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Oxford University Selects Waters Synapt MS System for Chemical Biology Research

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News

Oxford University Selects Waters Synapt MS System for Chemical Biology Research

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Waters Corporation has announced that Oxford University has taken delivery of a Waters® Synapt High Definition MS ™ System for its Department of Chemistry.

The University purchased the system for advanced research in chemical biology and will use it to study interactions between proteins and small molecules and interactions between proteins and other bio-macromolecules.

“We are particularly keen to apply the capability of the Synapt™ HDMS System to separate species by ion mobility," commented Prof. Chris Schofield of the Department of Chemistry.

Prof. Schofield said, "We hope it will enable us to study the effect of binding events on protein conformation in an efficient manner and complement data obtained from high resolution but time-consuming techniques such as X-ray crystallography and NMR. Obtaining three-dimensional information on proteins is difficult to do by existing mass spectrometric-based techniques.”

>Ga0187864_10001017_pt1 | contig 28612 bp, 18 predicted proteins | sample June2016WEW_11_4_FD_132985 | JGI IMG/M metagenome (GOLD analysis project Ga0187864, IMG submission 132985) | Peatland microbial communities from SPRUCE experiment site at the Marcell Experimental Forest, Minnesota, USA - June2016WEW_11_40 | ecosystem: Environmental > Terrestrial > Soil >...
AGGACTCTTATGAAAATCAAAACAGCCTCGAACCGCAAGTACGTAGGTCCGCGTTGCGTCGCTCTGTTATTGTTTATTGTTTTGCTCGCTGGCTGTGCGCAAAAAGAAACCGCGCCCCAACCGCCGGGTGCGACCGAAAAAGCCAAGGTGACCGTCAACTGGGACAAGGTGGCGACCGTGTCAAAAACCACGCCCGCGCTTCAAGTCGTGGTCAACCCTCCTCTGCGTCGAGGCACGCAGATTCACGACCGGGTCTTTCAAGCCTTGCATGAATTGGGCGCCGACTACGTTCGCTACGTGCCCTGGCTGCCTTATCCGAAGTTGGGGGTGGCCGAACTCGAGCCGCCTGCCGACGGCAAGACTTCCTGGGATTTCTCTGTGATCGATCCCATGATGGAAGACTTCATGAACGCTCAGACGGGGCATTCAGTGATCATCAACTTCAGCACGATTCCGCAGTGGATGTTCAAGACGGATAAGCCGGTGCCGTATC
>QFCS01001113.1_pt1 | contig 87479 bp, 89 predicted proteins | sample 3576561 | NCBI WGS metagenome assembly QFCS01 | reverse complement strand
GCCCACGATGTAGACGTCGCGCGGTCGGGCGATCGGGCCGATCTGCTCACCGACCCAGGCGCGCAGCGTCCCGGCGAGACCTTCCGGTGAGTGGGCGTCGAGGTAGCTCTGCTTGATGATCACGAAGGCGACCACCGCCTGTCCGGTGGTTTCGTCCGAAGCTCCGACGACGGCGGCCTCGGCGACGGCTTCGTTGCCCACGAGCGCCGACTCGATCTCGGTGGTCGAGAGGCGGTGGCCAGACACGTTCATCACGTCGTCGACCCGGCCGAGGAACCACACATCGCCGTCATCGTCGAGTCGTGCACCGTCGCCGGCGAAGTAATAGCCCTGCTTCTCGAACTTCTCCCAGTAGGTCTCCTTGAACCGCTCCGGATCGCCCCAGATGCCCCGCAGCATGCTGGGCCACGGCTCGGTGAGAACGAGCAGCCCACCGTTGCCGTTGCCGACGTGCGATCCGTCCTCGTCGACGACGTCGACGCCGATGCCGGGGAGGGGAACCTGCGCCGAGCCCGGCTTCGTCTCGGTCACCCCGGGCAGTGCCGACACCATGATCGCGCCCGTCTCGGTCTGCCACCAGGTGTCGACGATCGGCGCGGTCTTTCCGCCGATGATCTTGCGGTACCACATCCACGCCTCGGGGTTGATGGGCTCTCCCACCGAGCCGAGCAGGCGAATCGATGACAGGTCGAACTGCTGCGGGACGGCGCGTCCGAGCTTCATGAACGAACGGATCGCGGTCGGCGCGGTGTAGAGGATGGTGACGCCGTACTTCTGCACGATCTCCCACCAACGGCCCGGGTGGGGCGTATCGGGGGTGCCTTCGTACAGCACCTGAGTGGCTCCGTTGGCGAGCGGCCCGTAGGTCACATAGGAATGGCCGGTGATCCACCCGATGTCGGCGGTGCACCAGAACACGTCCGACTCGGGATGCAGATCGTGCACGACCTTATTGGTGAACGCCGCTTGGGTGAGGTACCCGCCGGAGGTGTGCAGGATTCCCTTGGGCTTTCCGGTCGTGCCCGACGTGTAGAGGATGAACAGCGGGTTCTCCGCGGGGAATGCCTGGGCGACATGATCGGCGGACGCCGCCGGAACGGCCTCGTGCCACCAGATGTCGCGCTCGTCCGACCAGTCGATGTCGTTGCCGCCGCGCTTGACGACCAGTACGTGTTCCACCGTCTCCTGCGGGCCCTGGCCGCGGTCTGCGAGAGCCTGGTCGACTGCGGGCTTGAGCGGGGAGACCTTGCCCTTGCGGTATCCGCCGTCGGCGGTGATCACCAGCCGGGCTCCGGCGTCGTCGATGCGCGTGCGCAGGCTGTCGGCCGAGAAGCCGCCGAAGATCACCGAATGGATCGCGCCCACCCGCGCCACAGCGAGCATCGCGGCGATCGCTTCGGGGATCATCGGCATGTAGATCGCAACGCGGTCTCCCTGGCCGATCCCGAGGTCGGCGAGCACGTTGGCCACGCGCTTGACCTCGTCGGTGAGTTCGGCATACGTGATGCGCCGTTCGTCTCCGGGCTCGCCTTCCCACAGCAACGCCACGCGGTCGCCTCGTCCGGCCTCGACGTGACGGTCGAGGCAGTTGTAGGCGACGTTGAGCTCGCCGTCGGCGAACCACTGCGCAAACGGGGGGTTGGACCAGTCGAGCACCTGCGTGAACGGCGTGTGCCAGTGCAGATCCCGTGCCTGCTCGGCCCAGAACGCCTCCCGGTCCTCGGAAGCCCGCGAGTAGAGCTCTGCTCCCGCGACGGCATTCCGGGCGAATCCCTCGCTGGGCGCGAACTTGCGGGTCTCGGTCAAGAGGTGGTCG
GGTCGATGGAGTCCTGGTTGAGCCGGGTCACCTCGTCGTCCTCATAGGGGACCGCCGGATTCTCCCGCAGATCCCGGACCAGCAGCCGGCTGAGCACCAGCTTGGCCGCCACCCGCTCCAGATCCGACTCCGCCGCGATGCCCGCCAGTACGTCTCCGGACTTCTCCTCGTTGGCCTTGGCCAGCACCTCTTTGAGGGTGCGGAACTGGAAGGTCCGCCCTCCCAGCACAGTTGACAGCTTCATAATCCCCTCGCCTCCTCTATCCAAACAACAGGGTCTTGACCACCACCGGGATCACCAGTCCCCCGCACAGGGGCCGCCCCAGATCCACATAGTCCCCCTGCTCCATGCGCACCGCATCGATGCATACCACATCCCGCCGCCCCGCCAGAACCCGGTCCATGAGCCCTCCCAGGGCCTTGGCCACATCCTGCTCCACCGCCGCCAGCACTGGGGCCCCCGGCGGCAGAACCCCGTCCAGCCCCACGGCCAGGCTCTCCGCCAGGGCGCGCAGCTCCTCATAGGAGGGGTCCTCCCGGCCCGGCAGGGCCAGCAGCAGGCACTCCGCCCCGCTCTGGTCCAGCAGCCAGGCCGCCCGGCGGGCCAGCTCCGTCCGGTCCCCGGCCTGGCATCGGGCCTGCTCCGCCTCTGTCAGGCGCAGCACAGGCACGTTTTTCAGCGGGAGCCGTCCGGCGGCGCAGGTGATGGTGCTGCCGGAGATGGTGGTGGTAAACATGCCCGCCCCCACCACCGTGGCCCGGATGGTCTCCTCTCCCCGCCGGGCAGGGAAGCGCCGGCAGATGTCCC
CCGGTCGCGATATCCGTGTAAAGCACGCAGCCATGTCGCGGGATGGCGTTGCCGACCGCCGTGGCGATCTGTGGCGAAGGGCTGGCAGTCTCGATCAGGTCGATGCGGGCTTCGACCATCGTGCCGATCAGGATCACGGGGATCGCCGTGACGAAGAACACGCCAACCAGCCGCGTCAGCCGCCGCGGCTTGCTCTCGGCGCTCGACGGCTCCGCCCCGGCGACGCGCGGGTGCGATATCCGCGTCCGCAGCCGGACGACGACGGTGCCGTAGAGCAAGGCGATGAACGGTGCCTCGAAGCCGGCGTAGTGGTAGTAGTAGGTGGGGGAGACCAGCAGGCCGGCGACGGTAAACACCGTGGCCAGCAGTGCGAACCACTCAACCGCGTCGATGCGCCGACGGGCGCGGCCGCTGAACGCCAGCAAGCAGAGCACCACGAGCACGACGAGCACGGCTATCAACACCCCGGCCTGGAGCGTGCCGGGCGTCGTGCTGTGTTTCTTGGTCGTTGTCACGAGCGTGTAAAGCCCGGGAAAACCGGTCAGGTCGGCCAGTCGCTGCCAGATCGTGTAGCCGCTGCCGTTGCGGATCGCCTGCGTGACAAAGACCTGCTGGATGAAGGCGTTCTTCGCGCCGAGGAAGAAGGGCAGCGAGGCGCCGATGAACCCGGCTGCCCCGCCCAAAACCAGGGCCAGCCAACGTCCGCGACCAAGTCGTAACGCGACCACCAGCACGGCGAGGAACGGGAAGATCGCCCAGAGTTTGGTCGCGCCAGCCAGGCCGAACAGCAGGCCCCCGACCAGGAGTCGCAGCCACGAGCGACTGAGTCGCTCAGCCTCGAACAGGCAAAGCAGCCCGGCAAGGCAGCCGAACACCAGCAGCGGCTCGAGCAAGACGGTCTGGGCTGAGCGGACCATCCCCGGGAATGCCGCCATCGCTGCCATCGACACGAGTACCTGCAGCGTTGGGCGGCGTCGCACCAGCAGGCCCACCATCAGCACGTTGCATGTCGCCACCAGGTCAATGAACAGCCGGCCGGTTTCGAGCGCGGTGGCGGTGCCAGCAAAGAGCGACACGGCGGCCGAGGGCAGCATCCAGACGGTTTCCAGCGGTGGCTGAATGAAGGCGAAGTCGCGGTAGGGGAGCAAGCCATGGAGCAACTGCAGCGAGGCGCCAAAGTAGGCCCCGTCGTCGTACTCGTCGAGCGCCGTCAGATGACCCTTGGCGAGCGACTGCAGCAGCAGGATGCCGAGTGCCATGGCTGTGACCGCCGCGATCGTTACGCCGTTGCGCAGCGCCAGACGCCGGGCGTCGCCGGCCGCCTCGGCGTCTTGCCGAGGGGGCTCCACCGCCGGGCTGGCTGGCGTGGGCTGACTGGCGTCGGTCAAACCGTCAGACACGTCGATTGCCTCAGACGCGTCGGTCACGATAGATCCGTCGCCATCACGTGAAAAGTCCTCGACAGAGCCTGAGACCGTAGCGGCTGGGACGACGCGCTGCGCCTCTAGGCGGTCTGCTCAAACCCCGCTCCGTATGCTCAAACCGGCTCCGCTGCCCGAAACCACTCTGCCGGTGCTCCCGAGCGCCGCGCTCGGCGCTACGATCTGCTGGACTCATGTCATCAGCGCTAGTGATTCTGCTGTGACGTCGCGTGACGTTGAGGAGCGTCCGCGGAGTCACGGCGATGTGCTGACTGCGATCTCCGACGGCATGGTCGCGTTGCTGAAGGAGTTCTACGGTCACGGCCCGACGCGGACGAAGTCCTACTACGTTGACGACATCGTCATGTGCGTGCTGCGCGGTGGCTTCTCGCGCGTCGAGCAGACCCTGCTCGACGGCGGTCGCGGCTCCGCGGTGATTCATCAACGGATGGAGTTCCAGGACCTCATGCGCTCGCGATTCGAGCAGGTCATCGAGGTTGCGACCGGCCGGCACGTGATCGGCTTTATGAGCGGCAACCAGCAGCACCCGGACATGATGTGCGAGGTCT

Prof. Schofield also intends to use the Synapt HDMS™ System to study multi-component protein complexes. A major aspect of Prof. Chris Schofield's research involves developing a chemical understanding of how cells sense oxygen.

In collaboration with researchers in Oxford’s Department of Medicine, led by scientists Peter Ratcliffe and Chris Pugh, the scientists have discovered a family of enzymes that act as oxygen sensors in humans. These enzymes catalyze the oxidation of a transcription factor that regulates proteins which in turn increase red blood cell production and blood vessel growth.

To introduce sample proteins and peptides into the Synapt HDMS System and maintain their conformational state while maximizing productivity and performance, Professor Schofield will use an Advion TriVersa™ NanoMate® chip-based nanoelectrospray device.

Waters introduced the Synapt HDMS System at the American Society of Mass Spectrometry annual meeting in Seattle in June of 2006. It is the first commercially-available mass spectrometer with the ability to analyze ions by their size, shape and charge in addition to mass.

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